EDMONTON — A confident John Herdman dissected New Zealand’s tactics at his pre-game news conference Wednesday at the Women’s World Cup.
And the Canadian coach made it clear that he does not expect the Football Ferns to bring anything new to the table Thursday.
“Very clearly, we’re a better team … And I think quality for quality, we’re a better team than New Zealand,” said Herdman.
“And if we connect and we connect like we did against China for periods and we improve on some things and we live the game plan, Canada should win this game. I said this right from the onset, we should win this group.”
Winning the group means less travel and avoiding other group winners until deeper into the 24-team tournament.
Canada, ranked eighth in the world, is coming off a 1-0 win over No. 16 China while No. 17 New Zealand was beaten 1-0 by the 12th-ranked Netherlands in the other opening Group A match.
Herdman is no stranger to the Kiwis. He used to coach them and current head coach Tony Readings is his former assistant.
And while he plans to have a glass of wine with Readings after the game, Herdman made no secret about the outcome he expects at Commonwealth Stadium. Canada wants the points more, he said.
Bravado aside, some observers thought Herdman struggled to keep his emotions in check when he was first asked about facing his old team. In contrast, the New Zealand camp was all business.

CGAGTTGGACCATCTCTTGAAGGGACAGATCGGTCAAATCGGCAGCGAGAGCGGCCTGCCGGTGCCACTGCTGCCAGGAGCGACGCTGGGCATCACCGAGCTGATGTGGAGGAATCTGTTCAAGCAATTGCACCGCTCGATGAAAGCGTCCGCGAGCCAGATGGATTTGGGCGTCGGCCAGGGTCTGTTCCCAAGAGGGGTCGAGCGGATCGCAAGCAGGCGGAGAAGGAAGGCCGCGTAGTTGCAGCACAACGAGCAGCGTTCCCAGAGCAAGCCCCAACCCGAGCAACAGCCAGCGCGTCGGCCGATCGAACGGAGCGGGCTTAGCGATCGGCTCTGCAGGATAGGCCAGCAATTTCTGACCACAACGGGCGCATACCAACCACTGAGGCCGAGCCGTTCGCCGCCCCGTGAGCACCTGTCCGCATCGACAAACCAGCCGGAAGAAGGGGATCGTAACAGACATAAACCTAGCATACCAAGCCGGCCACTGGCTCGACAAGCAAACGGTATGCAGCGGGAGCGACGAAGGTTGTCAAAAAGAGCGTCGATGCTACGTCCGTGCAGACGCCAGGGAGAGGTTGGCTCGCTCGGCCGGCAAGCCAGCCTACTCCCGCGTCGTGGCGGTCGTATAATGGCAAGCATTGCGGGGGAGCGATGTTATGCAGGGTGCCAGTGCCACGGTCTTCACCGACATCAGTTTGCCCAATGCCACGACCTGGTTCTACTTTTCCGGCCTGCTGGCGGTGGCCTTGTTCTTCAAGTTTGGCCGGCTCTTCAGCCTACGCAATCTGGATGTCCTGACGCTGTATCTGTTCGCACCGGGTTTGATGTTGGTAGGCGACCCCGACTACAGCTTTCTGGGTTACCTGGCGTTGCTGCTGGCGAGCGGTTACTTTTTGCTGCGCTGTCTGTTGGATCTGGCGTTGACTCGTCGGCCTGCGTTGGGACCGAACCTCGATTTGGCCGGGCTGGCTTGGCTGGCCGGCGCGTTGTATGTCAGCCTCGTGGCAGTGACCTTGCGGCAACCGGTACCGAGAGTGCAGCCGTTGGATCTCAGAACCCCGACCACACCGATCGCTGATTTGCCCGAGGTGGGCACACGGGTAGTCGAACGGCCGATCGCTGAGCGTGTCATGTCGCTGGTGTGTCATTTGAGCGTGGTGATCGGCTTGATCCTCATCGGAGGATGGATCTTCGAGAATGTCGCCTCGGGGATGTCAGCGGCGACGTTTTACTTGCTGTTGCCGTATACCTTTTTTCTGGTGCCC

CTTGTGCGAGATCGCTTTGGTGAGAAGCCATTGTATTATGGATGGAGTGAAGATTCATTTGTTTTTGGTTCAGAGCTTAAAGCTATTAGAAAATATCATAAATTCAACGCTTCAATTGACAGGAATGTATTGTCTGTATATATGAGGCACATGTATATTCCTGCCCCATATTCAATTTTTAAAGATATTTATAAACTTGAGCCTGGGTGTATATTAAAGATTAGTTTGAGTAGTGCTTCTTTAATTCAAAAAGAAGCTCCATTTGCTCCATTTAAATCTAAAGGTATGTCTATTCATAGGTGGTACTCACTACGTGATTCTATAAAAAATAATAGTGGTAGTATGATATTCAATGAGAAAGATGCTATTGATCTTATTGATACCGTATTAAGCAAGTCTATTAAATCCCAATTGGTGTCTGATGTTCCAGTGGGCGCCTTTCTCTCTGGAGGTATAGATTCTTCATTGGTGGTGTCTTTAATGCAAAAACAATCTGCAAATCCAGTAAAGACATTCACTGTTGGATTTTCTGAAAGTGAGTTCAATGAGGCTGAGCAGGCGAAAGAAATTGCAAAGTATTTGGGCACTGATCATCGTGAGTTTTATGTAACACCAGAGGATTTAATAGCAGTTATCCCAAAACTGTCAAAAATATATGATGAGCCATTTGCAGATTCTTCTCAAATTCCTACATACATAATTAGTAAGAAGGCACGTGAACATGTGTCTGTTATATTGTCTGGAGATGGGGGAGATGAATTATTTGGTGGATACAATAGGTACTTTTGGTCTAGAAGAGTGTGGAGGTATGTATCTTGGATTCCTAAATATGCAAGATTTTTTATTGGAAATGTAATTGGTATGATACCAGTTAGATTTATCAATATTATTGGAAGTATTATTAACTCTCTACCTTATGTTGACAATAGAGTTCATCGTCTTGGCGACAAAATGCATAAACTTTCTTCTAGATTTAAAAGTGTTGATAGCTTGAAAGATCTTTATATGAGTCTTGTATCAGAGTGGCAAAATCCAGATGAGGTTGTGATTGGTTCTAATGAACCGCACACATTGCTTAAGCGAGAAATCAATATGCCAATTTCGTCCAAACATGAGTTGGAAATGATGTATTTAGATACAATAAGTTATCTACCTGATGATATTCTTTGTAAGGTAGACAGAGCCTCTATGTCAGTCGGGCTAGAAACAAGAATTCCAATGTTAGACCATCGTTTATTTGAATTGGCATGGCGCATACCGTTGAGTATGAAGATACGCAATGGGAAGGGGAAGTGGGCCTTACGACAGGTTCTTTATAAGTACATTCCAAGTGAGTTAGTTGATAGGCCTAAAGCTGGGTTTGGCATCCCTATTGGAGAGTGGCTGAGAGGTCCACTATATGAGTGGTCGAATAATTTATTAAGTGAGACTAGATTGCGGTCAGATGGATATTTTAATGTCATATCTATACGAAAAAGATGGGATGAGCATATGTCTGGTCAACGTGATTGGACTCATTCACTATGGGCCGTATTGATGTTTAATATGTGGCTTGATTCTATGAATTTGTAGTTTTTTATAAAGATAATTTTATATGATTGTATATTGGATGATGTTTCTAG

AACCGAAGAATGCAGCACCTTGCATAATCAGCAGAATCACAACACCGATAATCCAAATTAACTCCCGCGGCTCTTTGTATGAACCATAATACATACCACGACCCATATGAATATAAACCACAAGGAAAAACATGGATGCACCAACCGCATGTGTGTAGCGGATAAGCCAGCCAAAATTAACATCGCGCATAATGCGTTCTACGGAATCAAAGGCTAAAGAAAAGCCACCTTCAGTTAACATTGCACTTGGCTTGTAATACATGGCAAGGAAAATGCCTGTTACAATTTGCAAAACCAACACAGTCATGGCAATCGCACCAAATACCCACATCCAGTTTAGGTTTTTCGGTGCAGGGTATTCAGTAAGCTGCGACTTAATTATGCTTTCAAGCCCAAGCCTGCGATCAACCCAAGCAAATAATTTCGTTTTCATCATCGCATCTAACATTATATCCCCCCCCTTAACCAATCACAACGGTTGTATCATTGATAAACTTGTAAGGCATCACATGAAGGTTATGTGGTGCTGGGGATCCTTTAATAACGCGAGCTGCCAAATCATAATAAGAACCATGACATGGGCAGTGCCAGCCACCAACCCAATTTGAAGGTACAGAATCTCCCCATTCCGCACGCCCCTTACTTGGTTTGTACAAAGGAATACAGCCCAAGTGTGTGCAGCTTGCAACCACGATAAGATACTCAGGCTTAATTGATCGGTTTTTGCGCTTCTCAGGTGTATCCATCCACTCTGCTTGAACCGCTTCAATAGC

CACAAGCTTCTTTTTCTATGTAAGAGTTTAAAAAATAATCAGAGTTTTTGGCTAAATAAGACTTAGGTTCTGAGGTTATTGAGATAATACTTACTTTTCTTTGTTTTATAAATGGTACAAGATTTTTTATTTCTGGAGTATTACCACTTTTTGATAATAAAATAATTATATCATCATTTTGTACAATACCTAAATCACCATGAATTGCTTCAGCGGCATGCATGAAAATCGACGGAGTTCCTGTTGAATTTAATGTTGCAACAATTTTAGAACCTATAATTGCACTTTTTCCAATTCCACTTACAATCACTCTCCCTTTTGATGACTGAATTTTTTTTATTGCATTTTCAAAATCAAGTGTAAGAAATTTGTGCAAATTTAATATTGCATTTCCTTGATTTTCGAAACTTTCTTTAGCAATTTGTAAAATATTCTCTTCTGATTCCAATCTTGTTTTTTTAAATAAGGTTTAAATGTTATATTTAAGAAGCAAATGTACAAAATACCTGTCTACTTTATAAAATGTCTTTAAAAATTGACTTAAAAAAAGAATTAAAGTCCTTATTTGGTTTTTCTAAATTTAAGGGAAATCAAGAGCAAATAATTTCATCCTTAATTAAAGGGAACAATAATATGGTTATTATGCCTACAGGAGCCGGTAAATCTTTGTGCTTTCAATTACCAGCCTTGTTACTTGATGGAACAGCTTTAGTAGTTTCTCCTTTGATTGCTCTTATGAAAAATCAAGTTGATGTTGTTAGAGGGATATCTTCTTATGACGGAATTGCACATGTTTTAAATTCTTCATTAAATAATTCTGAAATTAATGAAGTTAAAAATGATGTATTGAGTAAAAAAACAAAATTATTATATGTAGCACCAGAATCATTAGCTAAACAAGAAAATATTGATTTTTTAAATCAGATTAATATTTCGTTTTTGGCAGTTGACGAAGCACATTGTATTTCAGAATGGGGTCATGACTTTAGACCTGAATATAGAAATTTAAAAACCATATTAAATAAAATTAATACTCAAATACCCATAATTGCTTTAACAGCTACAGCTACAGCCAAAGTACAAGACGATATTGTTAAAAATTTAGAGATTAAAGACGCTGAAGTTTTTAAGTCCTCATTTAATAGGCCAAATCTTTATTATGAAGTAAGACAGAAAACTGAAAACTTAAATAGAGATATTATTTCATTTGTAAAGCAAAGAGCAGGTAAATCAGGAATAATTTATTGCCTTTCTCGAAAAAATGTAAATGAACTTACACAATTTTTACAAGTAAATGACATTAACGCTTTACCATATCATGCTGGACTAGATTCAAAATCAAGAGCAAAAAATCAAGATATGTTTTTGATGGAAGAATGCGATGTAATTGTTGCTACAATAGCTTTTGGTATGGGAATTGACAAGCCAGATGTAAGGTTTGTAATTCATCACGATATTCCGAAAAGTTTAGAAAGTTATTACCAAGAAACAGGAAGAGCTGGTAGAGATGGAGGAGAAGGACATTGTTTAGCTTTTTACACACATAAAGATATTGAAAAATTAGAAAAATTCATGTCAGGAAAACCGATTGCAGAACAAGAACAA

“The fact that we’re playing against a coach that used to be in charge of this team doesn’t really change too much for us,” Readings said at his subsequent news conference.
“To be honest as a team, we haven’t really spoken about John at all,” added midfielder Annalie Longo.
Asked about Herdman’s comments on the New Zealand tactics, Readings said other people’s opinions were “completely irrelevant.”
The closest thing to a broadside sent back in Herdman’s direction was Readings’ comment that the New Zealand squad has more depth than ever.
Herdman called New Zealand a stiff test but then went into detail on how they can be overcome.
For the Canadian coach, if the Kiwis aren’t a one-trick pony, they’re a two-trick pony. And Canada can beat them, as long as it doesn’t help New Zealand by making mistakes, something Herdman called providing “loaded guns.”
“That’s what they want. They want you to over-play in areas and hit you on the counter-attack with (striker) Hannah Wilkinson who’s their main goalscorer. They’ve got one specific tactic that they play, a diagonal ball in behind your fullback and centre back every single time. And all of their goals either come from a set piece or that pass to Wilkinson.
“So if you stop Wilkinson …. you’ll deal with it. If you can nail them on set pieces you can deal with them. So outside of that (if) you don’t give them a loaded gun, which is what we nearly did to China — give them silly little mistakes that cost you at the international level — we’ll come through this game with our six points (in the standings).”
Herdman says his team has New Zealand down pat after scouting them the last two years. “We trailed them around the world.”
“The reality is we know what they’re going to throw at us now,” he said.
A tournament spokesman said the last ticket count was 25,000 for Thursday’s doubleheader. Saturday’s opener in Edmonton drew 53,058.
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Neil Davidson, The Canadian Press